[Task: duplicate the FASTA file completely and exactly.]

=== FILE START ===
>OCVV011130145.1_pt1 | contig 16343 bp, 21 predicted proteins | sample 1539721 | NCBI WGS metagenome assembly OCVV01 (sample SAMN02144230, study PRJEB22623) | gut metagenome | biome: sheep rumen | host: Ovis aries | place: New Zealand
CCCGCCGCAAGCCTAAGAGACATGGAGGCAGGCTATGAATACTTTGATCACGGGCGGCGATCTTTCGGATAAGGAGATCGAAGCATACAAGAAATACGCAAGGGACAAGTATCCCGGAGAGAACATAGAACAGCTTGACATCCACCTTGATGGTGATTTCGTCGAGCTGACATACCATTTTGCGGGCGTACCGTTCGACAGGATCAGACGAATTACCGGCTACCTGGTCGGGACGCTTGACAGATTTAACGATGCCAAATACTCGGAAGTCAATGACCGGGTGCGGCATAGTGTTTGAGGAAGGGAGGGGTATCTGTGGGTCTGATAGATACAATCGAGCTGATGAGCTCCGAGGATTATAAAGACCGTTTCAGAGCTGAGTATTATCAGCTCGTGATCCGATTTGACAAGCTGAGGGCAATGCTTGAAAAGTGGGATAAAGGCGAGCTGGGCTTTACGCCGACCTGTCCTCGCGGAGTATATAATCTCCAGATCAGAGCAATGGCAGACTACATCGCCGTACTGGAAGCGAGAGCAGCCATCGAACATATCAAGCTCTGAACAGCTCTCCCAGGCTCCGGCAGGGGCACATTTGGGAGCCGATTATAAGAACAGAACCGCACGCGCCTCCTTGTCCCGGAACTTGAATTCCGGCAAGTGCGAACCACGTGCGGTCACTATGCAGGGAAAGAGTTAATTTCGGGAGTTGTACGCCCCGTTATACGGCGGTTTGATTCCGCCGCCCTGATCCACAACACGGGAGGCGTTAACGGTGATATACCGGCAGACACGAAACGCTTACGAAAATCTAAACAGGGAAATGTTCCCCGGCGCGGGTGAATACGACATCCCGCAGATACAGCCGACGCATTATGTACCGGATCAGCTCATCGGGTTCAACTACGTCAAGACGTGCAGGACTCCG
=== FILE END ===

>OCVV011130145.1_pt1 | contig 16343 bp, 21 predicted proteins | sample 1539721 | NCBI WGS metagenome assembly OCVV01 (sample SAMN02144230, study PRJEB22623) | gut metagenome | biome: sheep rumen | host: Ovis aries | place: New Zealand
CCCGCCGCAAGCCTAAGAGACATGGAGGCAGGCTATGAATACTTTGATCACGGGCGGCGATCTTTCGGATAAGGAGATCGAAGCATACAAGAAATACGCAAGGGACAAGTATCCCGGAGAGAACATAGAACAGCTTGACATCCACCTTGATGGTGATTTCGTCGAGCTGACATACCATTTTGCGGGCGTACCGTTCGACAGGATCAGACGAATTACCGGCTACCTGGTCGGGACGCTTGACAGATTTAACGATGCCAAATACTCGGAAGTCAATGACCGGGTGCGGCATAGTGTTTGAGGAAGGGAGGGGTATCTGTGGGTCTGATAGATACAATCGAGCTGATGAGCTCCGAGGATTATAAAGACCGTTTCAGAGCTGAGTATTATCAGCTCGTGATCCGATTTGACAAGCTGAGGGCAATGCTTGAAAAGTGGGATAAAGGCGAGCTGGGCTTTACGCCGACCTGTCCTCGCGGAGTATATAATCTCCAGATCAGAGCAATGGCAGACTACATCGCCGTACTGGAAGCGAGAGCAGCCATCGAACATATCAAGCTCTGAACAGCTCTCCCAGGCTCCGGCAGGGGCACATTTGGGAGCCGATTATAAGAACAGAACCGCACGCGCCTCCTTGTCCCGGAACTTGAATTCCGGCAAGTGCGAACCACGTGCGGTCACTATGCAGGGAAAGAGTTAATTTCGGGAGTTGTACGCCCCGTTATACGGCGGTTTGATTCCGCCGCCCTGATCCACAACACGGGAGGCGTTAACGGTGATATACCGGCAGACACGAAACGCTTACGAAAATCTAAACAGGGAAATGTTCCCCGGCGCGGGTGAATACGACATCCCGCAGATACAGCCGACGCATTATGTACCGGATCAGCTCATCGGGTTCAACTACGTCAAGACGTGCAGGACTCCG